DOJ sues Google for Monopoly in Digital Advertising

The Department of Justice (DOJ) has filed a lawsuit against Google, accusing the tech giant of creating a monopoly in the digital advertising business over the course of 15 years. The DOJ alleges that Google “corrupted legitimate competition in the ad tech industry by engaging in a systematic campaign to seize control of the wide swath of high-tech tools used by publishers, advertisers and brokers, to facilitate digital advertising.” Eight state attorneys general have joined in the suit, which was filed in Virginia federal court.

Google has responded to the lawsuit by stating that it “attempts to pick winners and losers in the highly competitive advertising technology sector.” The company also argued that the suit is based on the same flawed argument that underpinned a similar lawsuit in Texas and would hinder innovation, raise ad fees, and hurt small businesses.

The DOJ is seeking to force Google to sell its ad technology products, a move that would split up Google’s most valuable business ventures and diffuse the company’s vast power over the internet. This move is called “divestiture of the ad tech stack” by Attorney General Merrick Garland.

Google is the dominant player in the digital advertising market. The company’s biggest money maker is Google Search, where promoted results in user queries drive the vast majority of its revenue. And together with Chrome, the world’s most popular browser, Search gives Google control of the world’s biggest funnel of consumer data. However, Google’s ad empire doesn’t stop at services with the word Google in their names. The company also serves a lion’s share of the ads across apps and websites owned by other companies. Google tools collect data to identify who’s visiting a website; Google decides which ads to show them; and Google sells space to the advertisers buying those ads.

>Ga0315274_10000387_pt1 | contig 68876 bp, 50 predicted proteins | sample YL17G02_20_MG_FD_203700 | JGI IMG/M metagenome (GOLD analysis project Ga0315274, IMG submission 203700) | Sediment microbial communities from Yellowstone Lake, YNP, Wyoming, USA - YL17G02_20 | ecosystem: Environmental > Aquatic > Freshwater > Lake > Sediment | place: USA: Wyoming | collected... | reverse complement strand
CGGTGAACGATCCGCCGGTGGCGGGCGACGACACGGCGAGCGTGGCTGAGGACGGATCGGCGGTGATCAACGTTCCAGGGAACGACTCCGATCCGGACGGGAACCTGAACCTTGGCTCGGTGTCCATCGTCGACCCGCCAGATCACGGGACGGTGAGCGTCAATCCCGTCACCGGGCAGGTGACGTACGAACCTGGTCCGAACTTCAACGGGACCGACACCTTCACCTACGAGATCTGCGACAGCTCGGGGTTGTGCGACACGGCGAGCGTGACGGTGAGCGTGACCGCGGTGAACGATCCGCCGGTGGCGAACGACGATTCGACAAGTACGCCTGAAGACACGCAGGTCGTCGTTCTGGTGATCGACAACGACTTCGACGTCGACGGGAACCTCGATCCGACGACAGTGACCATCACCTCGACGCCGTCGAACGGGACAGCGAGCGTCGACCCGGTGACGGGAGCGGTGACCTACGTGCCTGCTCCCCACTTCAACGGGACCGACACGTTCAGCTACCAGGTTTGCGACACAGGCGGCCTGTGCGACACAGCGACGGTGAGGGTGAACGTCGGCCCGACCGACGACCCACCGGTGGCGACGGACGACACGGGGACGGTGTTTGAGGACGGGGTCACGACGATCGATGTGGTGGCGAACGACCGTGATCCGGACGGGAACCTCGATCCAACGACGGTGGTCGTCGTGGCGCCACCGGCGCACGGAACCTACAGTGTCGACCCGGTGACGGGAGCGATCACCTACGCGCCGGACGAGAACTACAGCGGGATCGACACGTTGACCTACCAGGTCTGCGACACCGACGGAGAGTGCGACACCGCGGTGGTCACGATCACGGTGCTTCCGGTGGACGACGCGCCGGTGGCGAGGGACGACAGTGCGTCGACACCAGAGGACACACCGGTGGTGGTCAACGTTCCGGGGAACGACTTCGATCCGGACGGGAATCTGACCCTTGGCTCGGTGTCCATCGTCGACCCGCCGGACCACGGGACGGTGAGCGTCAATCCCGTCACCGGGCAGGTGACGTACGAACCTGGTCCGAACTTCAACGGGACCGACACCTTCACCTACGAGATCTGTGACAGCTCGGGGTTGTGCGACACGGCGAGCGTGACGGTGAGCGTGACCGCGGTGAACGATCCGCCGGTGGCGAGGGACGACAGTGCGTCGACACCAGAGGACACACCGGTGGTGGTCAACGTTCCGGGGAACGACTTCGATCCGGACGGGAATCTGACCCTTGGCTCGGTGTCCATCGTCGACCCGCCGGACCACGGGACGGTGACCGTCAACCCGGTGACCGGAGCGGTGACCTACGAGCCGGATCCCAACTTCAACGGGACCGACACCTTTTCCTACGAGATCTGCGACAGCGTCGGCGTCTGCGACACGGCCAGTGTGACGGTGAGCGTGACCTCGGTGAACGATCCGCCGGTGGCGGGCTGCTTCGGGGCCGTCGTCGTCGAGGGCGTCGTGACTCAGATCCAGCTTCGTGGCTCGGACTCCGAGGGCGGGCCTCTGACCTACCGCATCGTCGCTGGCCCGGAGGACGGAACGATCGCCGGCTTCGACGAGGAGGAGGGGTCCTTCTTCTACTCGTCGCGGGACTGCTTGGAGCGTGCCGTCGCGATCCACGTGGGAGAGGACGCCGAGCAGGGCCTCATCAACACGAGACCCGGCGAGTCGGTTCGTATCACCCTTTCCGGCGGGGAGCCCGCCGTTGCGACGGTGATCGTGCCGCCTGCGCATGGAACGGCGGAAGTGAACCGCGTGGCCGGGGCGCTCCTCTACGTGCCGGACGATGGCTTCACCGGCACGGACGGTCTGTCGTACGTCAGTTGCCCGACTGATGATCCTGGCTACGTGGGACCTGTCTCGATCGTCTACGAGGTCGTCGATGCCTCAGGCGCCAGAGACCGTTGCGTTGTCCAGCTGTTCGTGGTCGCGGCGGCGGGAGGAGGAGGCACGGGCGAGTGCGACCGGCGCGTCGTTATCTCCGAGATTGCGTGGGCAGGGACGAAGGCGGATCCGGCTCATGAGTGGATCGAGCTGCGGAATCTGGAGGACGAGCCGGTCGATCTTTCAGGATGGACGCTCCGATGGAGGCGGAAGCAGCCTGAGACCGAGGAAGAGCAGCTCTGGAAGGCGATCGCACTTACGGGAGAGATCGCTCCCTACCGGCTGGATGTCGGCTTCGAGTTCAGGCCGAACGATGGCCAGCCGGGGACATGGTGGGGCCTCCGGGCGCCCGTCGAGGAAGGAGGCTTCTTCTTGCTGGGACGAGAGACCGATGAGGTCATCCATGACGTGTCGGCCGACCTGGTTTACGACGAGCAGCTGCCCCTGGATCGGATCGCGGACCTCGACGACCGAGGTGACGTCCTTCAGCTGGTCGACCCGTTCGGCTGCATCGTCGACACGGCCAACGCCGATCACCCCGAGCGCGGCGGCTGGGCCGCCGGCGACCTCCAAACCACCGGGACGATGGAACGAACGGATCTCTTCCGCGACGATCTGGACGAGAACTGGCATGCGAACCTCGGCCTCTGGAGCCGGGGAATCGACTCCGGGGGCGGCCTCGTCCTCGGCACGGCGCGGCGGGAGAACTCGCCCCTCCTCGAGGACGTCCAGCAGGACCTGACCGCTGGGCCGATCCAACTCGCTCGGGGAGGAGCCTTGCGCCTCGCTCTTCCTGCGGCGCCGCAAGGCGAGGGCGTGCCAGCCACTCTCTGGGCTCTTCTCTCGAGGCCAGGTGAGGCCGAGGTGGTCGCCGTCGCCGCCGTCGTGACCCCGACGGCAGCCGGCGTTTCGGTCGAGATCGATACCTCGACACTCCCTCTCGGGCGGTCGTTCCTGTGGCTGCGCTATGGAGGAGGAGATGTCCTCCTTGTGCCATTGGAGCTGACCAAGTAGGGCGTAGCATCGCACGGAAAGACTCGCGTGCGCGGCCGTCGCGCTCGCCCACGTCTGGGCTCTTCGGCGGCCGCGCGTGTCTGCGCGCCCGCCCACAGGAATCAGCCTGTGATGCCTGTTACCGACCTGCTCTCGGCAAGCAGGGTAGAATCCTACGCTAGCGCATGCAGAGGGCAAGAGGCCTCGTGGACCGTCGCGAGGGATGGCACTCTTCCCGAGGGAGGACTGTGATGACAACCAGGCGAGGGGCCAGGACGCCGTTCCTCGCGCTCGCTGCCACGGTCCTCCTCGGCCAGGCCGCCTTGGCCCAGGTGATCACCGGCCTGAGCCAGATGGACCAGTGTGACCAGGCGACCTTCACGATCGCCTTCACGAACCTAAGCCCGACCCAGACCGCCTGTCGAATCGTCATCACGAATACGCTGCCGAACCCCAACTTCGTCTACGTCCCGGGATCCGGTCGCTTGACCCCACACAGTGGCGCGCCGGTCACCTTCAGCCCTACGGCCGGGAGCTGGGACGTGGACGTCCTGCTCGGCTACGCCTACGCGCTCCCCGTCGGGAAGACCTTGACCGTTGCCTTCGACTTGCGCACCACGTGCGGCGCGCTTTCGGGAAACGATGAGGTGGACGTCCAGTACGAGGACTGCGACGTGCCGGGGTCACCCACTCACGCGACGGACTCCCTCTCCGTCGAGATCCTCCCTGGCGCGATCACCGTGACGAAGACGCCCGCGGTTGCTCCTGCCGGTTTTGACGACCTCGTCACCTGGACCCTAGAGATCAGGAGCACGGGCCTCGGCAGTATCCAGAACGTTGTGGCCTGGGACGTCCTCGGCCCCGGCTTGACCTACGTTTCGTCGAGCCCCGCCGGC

Google is also facing other antitrust cases filed by state attorneys general and an anti-trust case filed during the Trump administration related to accusations that the company’s contracts with other business are anti-competitive. That case is anticipated to go on trial later this year. Google and its tech rivals face an even greater threat across the Atlantic, where EU regulators have hit the tech industry with several recent antitrust challenges and investigations. An EU law called the Digital Markets Act, which goes into effect early this year, could have major implications for competition among tech companies, placing limits on everything from ad tracking to self-preferencing by gatekeepers.

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